The budget follows November 2022's emergency budget, where the chancellor pledged tax freezes, boosted the national living wage and unveiled his principles of driving the economy along the ‘Four E’s’ of enterprise, education, employment and everywhere, which he is expected to build on next week.
Here is what is rumoured to be included so far.
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One proposal to ease workforce shortages, reported in The Guardian, includes funding annual health checks for workers, giving companies subsidies for occupational health services, and helping GPs issue fit notes instead of signing employees off work altogether.
The plan would also involve increasing the number of visas available for sectors like hospitality and construction hit by labour shortages.
Ed Stacey, employment law partner at PwC, said that given larger employers’ likelihood to have an occupational health plan in place, any new health policy was likely to be most interest to smaller employers.
He said: “Whilst policies to support people back to work will generally be supported by employers, there will be challenges. Will there be capacity in the NHS, and specifically for GPs, to invest the time to better understand an individual’s workplace such that a recommendation can be made?
“The plan would also require time and support from the employer, in tandem, any phased or limited return can often place additional pressures on colleagues which employers will need to carefully manage.”
Apprenticeship levy reform
The CIPD has said it is hoping the chancellor announces reforms to the apprenticeship levy as part of a package to ease talent shortages. Campaign and policy groups have long called for change to the programme, which they have described as too strict and unfit for purpose.
Head of public policy at the CIPD, Ben Willmott, told HR magazine: “We are hoping for announcements that can underpin a strategy to address labour market inactivity and boost participation across all age groups.
“This would include reform of the apprenticeship levy into a more flexible training levy to help support employer investment in workforce development and tackle growing skills shortages. This would both release more funding for apprenticeships for young people and increase flexibility for employers to train their existing workforce, through other forms of accredited training and development."
Health reforms would also be welcome, he added, and he encouraged the government to make use of its Flexible Working Taskforce to help employers adopt flexible working practices.
Changes to pension laws have been predicted, including possible rise in the state pension age to 68 after Hunt’s November announcement that the state pension triple lock would be retained.
Steven Cameron, pensions director at Aegon, said: “This comes at a high cost. On affordability grounds, the government may argue the state pension age has to be increased to 68 sooner than currently planned, possibly in 10 to 12 years’ time. Increasing it even sooner would simply not give people enough time to plan ahead.”
He added Hunt’s wish to re-involve older people in the workforce would factor into any changes he makes to pension rules.
Cameron said: “Under the employment pillar of economic growth, the government wants to reduce economic inactivity, including among the over-55s, where the pandemic prompted a sharp increase in early retirement. But some pensions tax rules discourage over-55s from remaining in or returning to paid employment.”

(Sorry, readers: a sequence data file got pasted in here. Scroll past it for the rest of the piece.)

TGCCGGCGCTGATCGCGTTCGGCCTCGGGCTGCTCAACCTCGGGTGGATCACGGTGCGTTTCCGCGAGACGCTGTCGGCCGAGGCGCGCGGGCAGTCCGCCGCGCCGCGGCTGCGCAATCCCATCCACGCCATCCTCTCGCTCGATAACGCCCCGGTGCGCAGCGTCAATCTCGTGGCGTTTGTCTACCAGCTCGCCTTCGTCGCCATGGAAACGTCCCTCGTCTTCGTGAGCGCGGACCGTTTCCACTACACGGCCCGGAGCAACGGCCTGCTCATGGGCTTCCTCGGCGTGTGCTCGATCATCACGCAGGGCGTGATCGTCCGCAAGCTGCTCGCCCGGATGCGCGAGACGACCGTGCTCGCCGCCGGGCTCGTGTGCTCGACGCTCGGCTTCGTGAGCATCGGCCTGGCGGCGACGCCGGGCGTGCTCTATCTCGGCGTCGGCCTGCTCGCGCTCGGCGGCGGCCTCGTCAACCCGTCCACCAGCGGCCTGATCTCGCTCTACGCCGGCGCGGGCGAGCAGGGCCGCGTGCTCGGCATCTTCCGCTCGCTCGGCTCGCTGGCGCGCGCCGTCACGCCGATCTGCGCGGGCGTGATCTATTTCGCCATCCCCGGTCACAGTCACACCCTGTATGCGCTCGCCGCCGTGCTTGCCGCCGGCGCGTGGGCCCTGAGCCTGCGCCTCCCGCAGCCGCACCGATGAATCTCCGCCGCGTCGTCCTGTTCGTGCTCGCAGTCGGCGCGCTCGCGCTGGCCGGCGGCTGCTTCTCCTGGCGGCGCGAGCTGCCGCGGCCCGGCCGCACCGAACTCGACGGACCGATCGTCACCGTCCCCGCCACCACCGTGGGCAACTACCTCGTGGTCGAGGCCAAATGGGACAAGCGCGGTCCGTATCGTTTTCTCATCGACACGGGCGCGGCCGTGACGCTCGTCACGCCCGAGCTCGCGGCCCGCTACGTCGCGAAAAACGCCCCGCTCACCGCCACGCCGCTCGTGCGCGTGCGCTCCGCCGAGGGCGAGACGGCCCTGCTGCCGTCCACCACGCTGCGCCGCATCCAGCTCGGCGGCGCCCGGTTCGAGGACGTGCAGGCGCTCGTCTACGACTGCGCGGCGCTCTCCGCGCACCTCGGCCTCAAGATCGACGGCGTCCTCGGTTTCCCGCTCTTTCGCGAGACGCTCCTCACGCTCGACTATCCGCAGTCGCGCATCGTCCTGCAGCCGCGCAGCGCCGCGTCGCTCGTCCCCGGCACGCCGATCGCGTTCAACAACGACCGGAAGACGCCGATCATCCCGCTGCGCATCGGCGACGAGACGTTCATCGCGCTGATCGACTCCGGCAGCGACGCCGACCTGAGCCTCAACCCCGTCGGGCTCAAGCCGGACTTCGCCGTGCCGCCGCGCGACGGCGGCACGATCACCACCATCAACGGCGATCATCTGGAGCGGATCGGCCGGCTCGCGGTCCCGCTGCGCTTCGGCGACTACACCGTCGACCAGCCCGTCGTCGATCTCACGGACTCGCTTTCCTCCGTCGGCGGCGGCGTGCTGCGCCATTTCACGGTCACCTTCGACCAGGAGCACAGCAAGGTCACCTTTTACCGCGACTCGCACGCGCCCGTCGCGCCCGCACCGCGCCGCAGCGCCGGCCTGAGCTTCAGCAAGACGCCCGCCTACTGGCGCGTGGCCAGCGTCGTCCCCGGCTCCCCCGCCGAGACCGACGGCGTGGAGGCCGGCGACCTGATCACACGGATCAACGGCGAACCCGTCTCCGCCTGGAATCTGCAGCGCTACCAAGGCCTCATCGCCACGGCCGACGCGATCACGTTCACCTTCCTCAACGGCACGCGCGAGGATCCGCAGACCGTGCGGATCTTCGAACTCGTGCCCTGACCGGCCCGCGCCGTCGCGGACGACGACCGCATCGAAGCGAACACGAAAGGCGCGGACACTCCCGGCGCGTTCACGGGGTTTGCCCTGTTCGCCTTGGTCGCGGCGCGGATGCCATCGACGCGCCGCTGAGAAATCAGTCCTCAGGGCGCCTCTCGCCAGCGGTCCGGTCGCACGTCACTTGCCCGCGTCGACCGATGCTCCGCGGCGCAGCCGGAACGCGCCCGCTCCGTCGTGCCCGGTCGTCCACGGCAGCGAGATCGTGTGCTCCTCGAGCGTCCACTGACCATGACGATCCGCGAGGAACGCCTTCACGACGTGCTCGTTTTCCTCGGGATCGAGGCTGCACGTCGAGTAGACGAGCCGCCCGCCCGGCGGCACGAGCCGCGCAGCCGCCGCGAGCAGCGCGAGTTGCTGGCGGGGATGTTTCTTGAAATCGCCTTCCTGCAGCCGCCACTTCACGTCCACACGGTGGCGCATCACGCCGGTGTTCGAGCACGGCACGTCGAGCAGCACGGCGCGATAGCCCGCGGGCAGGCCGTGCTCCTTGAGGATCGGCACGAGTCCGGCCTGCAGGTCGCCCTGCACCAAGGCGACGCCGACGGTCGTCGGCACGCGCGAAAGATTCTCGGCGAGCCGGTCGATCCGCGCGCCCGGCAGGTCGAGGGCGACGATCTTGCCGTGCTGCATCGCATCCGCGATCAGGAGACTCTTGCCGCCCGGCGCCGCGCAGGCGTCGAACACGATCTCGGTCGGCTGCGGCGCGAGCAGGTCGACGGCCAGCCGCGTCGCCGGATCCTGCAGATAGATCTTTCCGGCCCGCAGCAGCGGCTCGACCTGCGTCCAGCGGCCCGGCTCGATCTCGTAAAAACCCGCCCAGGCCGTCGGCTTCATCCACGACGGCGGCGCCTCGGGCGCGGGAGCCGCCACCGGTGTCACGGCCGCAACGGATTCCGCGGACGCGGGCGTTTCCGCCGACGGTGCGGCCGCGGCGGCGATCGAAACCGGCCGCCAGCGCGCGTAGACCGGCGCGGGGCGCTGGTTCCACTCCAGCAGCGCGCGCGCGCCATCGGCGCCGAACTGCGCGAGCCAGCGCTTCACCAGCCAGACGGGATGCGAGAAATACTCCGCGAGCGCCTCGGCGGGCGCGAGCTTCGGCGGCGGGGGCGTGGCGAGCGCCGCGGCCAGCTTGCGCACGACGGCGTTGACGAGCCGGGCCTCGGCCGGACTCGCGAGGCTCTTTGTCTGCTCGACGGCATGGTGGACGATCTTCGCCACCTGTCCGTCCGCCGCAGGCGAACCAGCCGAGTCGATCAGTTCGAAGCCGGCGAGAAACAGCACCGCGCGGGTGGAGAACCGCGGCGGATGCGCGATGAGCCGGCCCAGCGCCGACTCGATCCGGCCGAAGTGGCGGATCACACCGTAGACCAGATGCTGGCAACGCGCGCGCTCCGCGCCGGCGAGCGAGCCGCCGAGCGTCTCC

Some senior staff with defined benefit pensions schemes, Cameron said, such as senior NHS doctors, are leaving the workforce because they would face tax penalties if they were to stay in work, as they are reaching the limit of their lifetime allowance.
Similarly, there is a need to increase the Money Purchase Annual Allowance.
He added: “Anyone over 55 who has used the pension freedoms to access their defined contribution pension flexibly, possibly during the pandemic or to get by during the cost of living crisis, faces a severe cut in how much then can subsequently pay into a pension.
“Rather than the standard £40,000 Annual Allowance, it falls to £4,000 a year for personal contributions, employer contributions and tax relief combined. Anyone considering returning to work could find they can’t take full advantage of the pension that comes with that future employment.”
The Budget may also include minor incentives or tax advantages for over-55s returning to the workforce, according to Charlotte Sallabank, tax partner at Katten UK, though she advised that other tax cuts were unlikely.
She said: “Overall, it’s unlikely that many, if any, tax cuts will be announced as the government is keen to ensure that it maintains the focus on ‘fiscal responsibility’.
“However, given the current cost of living crisis, it may be that the chancellor might announce some limited tax cuts, but they would probably not take immediate effect."
While not expected, IR35 reform would be welcomed as part the announcement. Initially pledged under then-chancellor Kwasi Kwarteng, IR35 reform was rolled back when Hunt took up the post.
Dave Chaplin, CEO of tax compliance firm IR35 Shield, said: “The [existing IR35] legislation has inflicted damage on the economy, is holding back UK businesses and punishing the flexible workforce. In its current form, it is unfair, misaligned with Conservative values and impeding UK growth.
“Off-payroll needs to be fixed or ditched to win back the trust of the self-employed and whilst we are unlikely to see a u-turn, some straightforward amendments to the law would go a long way to achieving that.
“If the government wants to entice the 50-plus, grey-haired army of professionals back to work, to apply their skills on much-needed UK projects, it will need to fix the mess that HMRC and the Treasury have made.”